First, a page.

Crone – Gotta Light? Review

One of the nicest surprises I get as a reviewer is unexpected agreement about an album’s high quality. After more than half a decade in these hallowed halls, I think I have a decent intuition to the general consensus any one album will receive. When I write yet another 4.0 for Aeternam, I don’t expect much dissent in the comment section. But some albums seem to speak more to my particular tastes and I tend not to anticipate much interest to be garnered. When I highly rated Crone’s sophomore record Godspeed, I was pleased at the acclaim it received. When word reached me of the follow-up approaching, I was double pleased to find a multitude of my fellow authors remembering its predecessor fondly still. So when I say I did not expect many to be clamoring for Gotta Light?, I realize I might be selling its popularity short. Let’s see whether Crone will touch as many hearts as it has before.

While Gotta Light? has not made a hard swerve, there’s a palpable difference between Crone 4 years ago and Crone now. The Gilmour-esque guitars, a feature I particularly enjoyed, are much less prominent now, and the average tempo and energy is clearly elevated. You wouldn’t think that listening to the slowest and most morose track on the record, opener “No One is Ever Alive,” its peculiar placement throwing off initial expectations. But follow-up “Abyss Road” and later track “They” remind of the higher energy cuts from Sisters of Mercy or Unto Others,1 at least instrumentally, and the semi-ballad melancholy frequently found on Godspeed is much less common now. On the whole, this makes for a slightly less diverse album, and at first glance it seems like Gotta Light? might turn out disappointing.

But with more thorough listening, uncoupled from its predecessor, it becomes clear that Crone can still produce significant depth, both emotional and compositional, with their music. Each track is a study in building towards a climax in different ways. “They” is the hardest hitting track, but drops into a beautiful bridge before the final chorus so the ending hits even harder. Highlight “This is War” has a wistful, even cheesy first half, but the fantastic transition and addictive riff it introduces are foreshadowed with delightful subtlety. Even the less standout tracks, such as “Quicksand” and “Gemini,” evoke a strong emotional response thanks to intelligently layered songwriting and the smart incorporation of extra elements like intricate pianos, female background vocals or swirling Hammond organs. It makes for an album that doesn’t hit as hard right away, but rewards multiple listens and careful study of everything underneath the surface of even the most simplistic tracks.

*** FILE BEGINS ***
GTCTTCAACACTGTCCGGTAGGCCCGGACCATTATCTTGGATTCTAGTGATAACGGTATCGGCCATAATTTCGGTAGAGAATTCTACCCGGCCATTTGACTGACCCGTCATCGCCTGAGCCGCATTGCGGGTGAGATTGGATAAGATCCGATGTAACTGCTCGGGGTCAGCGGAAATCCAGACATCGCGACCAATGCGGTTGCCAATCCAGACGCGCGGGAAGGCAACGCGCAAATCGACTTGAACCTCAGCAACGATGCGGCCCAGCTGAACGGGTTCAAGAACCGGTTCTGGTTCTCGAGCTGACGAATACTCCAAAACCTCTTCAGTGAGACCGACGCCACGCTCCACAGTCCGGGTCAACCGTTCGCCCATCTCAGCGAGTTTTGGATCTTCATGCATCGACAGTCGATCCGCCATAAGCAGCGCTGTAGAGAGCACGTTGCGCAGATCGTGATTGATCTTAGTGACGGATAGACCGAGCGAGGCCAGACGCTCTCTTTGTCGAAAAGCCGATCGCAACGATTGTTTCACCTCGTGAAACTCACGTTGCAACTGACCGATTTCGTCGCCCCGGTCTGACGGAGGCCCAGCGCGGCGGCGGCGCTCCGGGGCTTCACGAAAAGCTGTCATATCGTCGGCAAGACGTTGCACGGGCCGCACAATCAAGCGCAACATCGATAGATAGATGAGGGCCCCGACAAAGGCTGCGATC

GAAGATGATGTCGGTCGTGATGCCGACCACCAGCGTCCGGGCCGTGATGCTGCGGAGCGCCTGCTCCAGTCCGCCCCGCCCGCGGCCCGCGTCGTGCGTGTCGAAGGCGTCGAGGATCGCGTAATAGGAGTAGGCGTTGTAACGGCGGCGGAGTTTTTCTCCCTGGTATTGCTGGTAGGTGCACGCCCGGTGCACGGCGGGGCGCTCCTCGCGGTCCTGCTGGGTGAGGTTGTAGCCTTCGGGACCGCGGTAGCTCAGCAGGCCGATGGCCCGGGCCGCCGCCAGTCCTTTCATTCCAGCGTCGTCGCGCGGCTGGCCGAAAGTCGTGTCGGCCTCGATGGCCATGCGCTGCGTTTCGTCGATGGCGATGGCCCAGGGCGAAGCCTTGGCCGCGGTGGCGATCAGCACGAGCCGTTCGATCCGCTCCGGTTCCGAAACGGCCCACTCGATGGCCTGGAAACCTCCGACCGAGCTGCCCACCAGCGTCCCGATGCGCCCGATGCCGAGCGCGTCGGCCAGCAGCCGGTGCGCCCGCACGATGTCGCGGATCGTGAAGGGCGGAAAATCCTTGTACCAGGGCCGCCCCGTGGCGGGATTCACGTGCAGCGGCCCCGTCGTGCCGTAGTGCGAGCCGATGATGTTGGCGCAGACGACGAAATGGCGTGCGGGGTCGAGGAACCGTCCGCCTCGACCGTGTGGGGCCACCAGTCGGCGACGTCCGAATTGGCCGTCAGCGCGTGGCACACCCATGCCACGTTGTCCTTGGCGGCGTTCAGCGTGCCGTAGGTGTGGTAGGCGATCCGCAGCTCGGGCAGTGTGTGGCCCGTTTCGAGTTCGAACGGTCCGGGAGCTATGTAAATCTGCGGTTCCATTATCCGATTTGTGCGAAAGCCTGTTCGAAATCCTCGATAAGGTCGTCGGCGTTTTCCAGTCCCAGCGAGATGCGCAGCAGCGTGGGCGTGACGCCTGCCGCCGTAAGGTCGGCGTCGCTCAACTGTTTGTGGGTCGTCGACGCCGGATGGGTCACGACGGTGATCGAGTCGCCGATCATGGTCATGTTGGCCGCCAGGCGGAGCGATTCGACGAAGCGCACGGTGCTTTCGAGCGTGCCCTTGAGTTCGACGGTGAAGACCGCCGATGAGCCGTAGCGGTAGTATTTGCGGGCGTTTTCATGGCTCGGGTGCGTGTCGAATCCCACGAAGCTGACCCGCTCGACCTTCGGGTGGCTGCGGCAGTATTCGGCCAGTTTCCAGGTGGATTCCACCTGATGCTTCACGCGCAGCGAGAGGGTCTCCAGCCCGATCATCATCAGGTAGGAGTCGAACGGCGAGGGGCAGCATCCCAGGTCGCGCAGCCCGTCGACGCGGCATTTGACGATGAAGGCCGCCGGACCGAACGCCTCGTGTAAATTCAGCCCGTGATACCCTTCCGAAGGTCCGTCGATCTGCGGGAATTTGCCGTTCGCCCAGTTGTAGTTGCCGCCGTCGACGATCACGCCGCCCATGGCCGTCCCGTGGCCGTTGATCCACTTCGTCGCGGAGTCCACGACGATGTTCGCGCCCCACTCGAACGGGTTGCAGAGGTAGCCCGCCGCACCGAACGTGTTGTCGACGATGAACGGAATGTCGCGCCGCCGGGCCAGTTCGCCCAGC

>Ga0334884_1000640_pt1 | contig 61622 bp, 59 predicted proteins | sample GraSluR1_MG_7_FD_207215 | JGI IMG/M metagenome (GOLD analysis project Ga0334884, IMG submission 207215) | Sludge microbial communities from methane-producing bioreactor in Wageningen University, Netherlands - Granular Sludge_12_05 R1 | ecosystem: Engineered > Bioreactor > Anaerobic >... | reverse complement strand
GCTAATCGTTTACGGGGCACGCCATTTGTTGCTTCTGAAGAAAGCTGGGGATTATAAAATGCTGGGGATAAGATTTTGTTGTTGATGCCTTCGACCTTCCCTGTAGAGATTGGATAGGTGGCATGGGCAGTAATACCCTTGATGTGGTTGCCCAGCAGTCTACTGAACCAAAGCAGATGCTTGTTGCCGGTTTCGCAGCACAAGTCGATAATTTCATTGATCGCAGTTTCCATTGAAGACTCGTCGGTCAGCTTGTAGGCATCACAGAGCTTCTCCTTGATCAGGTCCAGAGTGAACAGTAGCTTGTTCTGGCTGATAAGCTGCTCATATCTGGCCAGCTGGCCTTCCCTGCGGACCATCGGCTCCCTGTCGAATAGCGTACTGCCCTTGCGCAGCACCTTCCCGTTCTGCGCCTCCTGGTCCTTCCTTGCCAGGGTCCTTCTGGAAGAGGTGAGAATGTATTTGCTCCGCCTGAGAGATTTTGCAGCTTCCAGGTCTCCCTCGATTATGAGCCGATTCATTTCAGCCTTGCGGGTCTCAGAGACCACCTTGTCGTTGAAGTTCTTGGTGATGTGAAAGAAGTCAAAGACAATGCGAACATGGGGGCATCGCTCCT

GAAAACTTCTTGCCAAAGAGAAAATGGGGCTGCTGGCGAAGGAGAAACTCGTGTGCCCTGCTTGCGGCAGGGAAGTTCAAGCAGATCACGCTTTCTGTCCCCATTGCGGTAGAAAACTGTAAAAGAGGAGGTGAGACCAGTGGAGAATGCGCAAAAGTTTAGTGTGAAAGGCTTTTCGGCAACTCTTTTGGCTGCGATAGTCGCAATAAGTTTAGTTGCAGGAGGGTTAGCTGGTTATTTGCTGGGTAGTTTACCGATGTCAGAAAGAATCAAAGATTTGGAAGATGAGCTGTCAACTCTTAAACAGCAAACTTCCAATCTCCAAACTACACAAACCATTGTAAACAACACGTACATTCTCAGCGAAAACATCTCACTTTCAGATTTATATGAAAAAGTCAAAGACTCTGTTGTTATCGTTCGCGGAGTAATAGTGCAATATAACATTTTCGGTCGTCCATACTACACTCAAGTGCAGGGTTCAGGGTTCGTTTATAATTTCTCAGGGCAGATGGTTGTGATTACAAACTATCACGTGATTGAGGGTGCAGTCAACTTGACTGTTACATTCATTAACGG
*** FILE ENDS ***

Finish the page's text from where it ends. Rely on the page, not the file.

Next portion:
Founder and frontman Phil Jonas still provides his wavering drawl, a vocal style of great personality and idiosyncrasy if not technical perfection. Much like Patrick Walker (40 Watt Sun and Warning), he possesses a tonality that is melancholic even without context, and moreso in combination with such evocative music. Given that his performance is wont to receive the most focus, though, any stumbles are understandably enlarged, such as the odd and stilted phrasing on “Waiting for Ghosts” or the out-of-place hushed sections on “They.” These missteps are easily forgiven though, especially with the music remaining strong, and the album’s final vocal performance on “Silent Song” is especially affective.

The album closes on an instrumental. “Kenosis” echoes Godspeed’s opener “The Ptilonist” with its guitar section, but spins the same theme into something entirely different, yet no less beautiful. I suppose different but of similar quality is largely the theme for Gotta Light?. While it doesn’t quite reach the soaring heights of its predecessor, it is still a gorgeous, intricate journey. It showcases a band willing to explore beyond the boundaries it has set before, while remaining entirely true to itself. I can’t help but feel like the previous opener and the current closer are bookends of a sort, and I am curious whether Crone is going into a more drastic shift for their next album. Whether that is the case or not, however, I’ll be there either way. Crone has established itself as an act whose every chapter is worth the price of admission.

Rating: 3.5/5.0
DR: 8 | Format Reviewed: 320 kbps mp3
Label: Prophecy Productions
Websites: | |
Releases Worldwide: September 23rd, 2022

Show 1 footnote

  1. Untoothers. – Steel
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